The urgent need to address mental health and substance use structural stigma in BC

British Columbians living with mental health and substance use (MHSU) disorders are experiencing a “quality chasm”[1] and are dying at unprecedented rates, in part due to structural stigma. Structural stigma refers to the inequitable deprioritization, devaluation, and othering of MHSU—as compared with physical health—within health care delivery, governance, knowledge building, and training systems, creating and perpetuating health and social inequalities and poorer standards of care for people with MHSU disorders. Structural stigma is particularly damaging because it represents unfairness and inequity embedded in how we think and act toward people with MHSU disorders and in the fabric of our institutions.

Structural stigma limits access to quality care for MHSU disorders, leading to increased emergency department presentations, more severe and harder-to-treat illnesses, and increased mortality. Indigenous people are disproportionately affected, highlighting structural racism and the ongoing perpetuation of colonial violence. This is happening within the context of a worsening opioid crisis.

The 2023 BC provincial budget includes $1 billion for MHSU funding over the next 3 years. However, it is essential that funds are spent wisely to ensure they are tied to evidence-based frontline services. Since “every system is perfectly designed to get the results it gets,”[1] it’s time to treat structural stigma as a quality-of-care indicator and a health-equity issue and to prioritize system redesign.

How structural stigma manifests in the health care system:

  • Unequal funding for MHSU compared with physical health even after considering the new investment.
  • Artificial separation of services for substance use disorders and mental illnesses, especially since concurrent disorders are the rule rather than the exception.
  • Limited MHSU training in primary care and other specialties relative to the burden of disease.
  • Lack of acknowledgment that unaddressed MHSU disorders impact outcomes in virtually all specialties.[2]
  • Absence of a comprehensive vision or action plan for MHSU care provincially, with large gaps in prevention and treatment in the current provincial strategy.[3]
  • High distress levels and frustration felt by providers, patients, and families from working in and/or accessing MHSU care in a subpar system.
  • Anticipated stigma and system distrust, leading to decreased willingness to seek help.
  • Siloing the Ministry of Mental Health and Addictions (MMHA) from the Ministry of Health (MoH) and children’s mental health services residing in the Ministry of Children and Family Development (MCFD).

While there can be benefits to creating a distinct entity to draw attention to MHSU, creating more separation between other domains of health ultimately contributes to the chasm. We need reduced fragmentation and a cohesive system built on the understanding that mental health is intimately tied to all other aspects of health.

How to decrease harm and create a cohesive system that delivers high-quality care:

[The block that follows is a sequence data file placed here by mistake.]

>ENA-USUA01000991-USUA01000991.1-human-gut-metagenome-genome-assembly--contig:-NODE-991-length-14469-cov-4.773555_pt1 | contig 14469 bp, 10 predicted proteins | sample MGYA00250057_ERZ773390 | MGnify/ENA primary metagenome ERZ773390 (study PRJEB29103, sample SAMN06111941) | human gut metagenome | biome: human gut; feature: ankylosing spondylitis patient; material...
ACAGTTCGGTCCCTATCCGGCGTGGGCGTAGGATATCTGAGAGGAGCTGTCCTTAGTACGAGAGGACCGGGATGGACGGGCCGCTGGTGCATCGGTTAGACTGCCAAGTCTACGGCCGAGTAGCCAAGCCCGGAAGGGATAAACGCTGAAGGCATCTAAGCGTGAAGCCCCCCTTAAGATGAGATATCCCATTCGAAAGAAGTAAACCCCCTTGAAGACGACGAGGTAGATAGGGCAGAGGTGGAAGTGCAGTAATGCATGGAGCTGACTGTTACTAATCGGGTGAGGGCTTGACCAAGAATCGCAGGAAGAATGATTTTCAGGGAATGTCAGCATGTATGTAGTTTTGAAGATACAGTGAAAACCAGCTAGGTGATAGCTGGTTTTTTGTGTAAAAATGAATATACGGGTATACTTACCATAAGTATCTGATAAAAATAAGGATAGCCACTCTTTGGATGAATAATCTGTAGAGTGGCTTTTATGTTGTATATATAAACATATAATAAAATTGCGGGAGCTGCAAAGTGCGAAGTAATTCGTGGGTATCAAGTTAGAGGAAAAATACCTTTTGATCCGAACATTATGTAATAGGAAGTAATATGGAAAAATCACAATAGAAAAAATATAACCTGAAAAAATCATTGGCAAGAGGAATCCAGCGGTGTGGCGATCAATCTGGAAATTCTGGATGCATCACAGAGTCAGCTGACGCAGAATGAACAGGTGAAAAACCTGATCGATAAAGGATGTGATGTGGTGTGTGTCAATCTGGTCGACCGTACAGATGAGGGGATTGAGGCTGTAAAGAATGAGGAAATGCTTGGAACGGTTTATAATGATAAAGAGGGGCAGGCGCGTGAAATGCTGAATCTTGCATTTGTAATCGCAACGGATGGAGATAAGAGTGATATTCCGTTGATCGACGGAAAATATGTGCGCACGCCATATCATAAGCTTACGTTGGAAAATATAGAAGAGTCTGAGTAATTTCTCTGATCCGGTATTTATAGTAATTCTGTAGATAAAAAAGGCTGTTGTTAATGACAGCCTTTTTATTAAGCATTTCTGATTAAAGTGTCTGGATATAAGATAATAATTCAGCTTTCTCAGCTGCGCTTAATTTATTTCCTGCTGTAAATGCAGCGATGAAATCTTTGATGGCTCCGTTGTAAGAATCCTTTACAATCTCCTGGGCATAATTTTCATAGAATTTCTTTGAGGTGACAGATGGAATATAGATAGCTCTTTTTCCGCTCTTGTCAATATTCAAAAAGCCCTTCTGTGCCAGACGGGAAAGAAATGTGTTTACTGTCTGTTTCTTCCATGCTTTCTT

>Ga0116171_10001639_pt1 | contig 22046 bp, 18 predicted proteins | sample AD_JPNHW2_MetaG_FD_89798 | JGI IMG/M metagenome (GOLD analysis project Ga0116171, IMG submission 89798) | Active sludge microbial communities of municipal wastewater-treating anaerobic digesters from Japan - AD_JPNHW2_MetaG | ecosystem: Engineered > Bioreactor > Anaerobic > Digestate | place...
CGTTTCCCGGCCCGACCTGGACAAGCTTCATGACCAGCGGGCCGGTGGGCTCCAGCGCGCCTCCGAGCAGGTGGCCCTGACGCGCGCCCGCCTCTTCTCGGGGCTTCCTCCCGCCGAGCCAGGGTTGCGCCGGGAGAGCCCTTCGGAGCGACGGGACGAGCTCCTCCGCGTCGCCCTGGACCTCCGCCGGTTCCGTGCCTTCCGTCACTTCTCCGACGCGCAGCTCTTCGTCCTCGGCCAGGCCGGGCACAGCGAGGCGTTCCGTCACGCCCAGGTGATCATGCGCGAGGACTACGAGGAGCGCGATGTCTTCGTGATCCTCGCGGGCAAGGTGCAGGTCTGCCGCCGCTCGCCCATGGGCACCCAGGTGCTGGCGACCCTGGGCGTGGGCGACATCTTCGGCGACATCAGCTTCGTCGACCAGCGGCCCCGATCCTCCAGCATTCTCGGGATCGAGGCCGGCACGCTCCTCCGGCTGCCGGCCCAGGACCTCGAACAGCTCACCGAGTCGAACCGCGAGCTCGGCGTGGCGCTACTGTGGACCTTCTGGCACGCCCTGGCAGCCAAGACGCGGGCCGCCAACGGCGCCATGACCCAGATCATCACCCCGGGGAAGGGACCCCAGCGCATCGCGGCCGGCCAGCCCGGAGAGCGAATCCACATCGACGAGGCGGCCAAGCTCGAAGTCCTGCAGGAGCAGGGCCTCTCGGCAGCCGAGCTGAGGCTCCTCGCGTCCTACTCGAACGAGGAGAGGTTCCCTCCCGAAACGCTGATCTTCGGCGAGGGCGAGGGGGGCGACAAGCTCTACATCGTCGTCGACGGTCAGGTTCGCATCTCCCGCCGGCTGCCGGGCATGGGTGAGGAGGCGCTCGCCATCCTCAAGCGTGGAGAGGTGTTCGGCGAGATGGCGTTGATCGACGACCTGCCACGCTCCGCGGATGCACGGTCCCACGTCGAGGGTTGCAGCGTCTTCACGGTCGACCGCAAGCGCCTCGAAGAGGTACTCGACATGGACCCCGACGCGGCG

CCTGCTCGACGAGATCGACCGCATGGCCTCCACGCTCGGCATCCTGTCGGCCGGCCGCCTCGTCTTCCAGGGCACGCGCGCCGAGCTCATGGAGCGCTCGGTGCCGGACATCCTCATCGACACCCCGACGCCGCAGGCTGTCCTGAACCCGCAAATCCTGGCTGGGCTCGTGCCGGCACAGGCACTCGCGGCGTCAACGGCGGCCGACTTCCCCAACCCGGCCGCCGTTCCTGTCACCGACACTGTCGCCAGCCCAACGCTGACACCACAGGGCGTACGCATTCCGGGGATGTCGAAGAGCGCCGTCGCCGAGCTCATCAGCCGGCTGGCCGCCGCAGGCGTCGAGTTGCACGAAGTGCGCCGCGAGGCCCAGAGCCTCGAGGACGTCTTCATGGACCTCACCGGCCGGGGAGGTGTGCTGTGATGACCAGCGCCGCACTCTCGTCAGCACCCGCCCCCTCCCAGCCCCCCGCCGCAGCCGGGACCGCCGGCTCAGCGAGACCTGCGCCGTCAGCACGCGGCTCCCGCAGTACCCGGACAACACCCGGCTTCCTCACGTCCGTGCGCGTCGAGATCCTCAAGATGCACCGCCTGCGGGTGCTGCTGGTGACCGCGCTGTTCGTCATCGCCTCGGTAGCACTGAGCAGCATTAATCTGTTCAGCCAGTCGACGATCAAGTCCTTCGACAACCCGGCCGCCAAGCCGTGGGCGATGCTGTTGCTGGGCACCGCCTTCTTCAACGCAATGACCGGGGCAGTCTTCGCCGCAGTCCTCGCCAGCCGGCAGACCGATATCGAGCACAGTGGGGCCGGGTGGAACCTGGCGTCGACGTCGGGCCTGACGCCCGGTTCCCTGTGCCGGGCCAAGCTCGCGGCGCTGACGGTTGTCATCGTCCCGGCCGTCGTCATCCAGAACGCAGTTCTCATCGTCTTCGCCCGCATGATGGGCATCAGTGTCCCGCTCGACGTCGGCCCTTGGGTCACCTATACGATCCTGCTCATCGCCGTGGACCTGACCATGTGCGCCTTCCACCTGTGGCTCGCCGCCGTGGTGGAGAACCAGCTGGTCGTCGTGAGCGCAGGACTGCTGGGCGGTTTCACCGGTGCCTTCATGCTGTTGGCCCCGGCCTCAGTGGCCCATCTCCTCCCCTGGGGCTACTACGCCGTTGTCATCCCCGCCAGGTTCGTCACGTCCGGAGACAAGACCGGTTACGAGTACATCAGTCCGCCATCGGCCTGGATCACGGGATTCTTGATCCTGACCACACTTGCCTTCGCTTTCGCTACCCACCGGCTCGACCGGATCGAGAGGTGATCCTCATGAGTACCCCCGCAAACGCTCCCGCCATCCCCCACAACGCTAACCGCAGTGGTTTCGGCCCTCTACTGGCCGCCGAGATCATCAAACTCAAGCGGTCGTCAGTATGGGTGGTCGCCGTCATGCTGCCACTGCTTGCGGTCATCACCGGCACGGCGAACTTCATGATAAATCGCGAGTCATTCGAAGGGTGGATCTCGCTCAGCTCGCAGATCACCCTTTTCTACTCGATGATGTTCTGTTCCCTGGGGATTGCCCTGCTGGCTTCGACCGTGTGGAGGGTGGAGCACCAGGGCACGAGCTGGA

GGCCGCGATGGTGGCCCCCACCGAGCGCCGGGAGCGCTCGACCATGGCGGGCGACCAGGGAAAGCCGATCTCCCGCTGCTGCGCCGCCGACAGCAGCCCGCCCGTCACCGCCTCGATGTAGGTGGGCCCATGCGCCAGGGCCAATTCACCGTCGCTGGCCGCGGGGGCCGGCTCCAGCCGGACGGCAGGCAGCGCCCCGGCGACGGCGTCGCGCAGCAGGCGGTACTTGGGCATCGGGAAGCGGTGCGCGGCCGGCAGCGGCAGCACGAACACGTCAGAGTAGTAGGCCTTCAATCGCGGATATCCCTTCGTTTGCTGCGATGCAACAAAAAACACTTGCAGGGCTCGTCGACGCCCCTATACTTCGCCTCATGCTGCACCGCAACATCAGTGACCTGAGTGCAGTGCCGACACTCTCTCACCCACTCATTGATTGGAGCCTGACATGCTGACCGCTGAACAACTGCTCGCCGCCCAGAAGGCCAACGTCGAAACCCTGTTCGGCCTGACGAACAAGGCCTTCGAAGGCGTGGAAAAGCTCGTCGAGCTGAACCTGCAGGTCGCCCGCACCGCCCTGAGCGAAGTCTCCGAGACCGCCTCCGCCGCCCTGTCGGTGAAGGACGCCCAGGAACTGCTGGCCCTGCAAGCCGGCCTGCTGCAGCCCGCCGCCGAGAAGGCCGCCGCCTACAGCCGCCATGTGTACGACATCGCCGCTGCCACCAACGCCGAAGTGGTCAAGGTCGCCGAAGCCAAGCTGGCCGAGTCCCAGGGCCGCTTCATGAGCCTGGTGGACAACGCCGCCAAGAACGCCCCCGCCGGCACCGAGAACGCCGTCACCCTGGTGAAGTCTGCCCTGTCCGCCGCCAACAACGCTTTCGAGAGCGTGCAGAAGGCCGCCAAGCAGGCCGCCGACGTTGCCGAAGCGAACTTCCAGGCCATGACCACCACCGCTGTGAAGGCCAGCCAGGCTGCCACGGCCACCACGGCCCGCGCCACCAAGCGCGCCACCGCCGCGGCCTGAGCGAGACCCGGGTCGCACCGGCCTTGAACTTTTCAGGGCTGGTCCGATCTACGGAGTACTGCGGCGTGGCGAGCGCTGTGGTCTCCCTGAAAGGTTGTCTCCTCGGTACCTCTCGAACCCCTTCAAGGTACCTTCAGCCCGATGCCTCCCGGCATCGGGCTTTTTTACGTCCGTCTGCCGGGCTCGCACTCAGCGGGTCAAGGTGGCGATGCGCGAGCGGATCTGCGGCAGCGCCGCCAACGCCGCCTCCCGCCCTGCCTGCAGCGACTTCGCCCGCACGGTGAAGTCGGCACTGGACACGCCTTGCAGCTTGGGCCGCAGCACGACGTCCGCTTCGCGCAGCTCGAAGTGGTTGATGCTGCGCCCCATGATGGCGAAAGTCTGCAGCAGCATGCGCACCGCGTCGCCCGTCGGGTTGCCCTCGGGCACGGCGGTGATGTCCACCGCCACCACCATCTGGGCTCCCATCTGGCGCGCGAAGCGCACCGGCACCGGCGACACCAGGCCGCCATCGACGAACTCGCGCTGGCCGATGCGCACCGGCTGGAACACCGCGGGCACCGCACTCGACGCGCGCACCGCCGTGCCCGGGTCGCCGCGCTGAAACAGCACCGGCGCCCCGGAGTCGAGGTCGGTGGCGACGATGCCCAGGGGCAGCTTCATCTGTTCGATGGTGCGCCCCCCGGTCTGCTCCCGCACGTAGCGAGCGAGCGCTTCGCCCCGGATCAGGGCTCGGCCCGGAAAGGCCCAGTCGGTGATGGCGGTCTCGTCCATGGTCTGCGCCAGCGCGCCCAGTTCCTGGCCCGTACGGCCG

• Reduce fragmentation by evaluating the structure of institutions, including the MoH, MMHA, and MCFD. Evaluate allocation of funding to prioritize and support evidence-based frontline care.[1]
  • Measure wait times and outcomes for MHSU disorders with benchmarks, wait-time targets, and treatment pathways so all patients can expect high-quality care regardless of identity or home community. Embedded measurements and targets will allow for transparency and hold the government and health authorities accountable for system performance.
  • Review all health and human service policies, along with accreditation standards for hospitals and medical schools, through a health-equity lens to address the barriers to MHSU services for so many people.
  • Include training on robust stigma reduction and structural competency components for all health professions.[4]
  • Examine biases, seek further education, and advocate.

Courageous, bold personal and collective action at all levels is needed to address MHSU structural stigma. The statement “there is no health without mental health” could not be more true.
—Rachel Grimminck, MD, FRCPC
COHP Vice-Chair
—Stephanie Knaak, PhD
Adjunct Assistant Professor, Department of Psychiatry, Cumming School of Medicine, University of Calgary
Adjunct Clinical Associate, Faculty of Nursing, University of Calgary
Adjunct Professor, Department of Community Health Sciences, University of Manitoba
—Andrew Szeto, PhD
Associate Professor, Department of Psychology, University of Calgary
—Veronic Clair, MD-PhD, FRCPC
COHP Chair


This article is the opinion of the authors and not necessarily the Council on Health Promotion or Doctors of BC. This article has not been peer reviewed by the BCMJ Editorial Board.

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1.    Knaak S, Patten S, Ungar T. Mental illness stigma as a quality-of-care problem. Lancet Psychiatry 2015;2:863-864.

2.    Public Health Agency of Canada. Addressing stigma: Towards a more inclusive health system, 2019. Accessed 4 May 2023.

3.    Ministry of Mental Health and Addictions. A pathway to hope: A roadmap for making mental health and addictions care better for people in British Columbia. 2021. Accessed 4 May 2023.

4.    Sukhera J, Knaak S, Ungar T, Rehman M. Dismantling structural stigma related to mental health and substance use: An educational framework. Acad Med 2022;97:175-181.

Rachel Grimminck, MD, FRCPC, Stephanie Knaak, PhD, Andrew Szeto, PhD, Veronic Clair, MD, PhD, CCFP, FRCPC. The urgent need to address mental health and substance use structural stigma in BC. BCMJ, Vol. 65, No. 6, July, August, 2023, Page(s) 225-226 - Council on Health Promotion.

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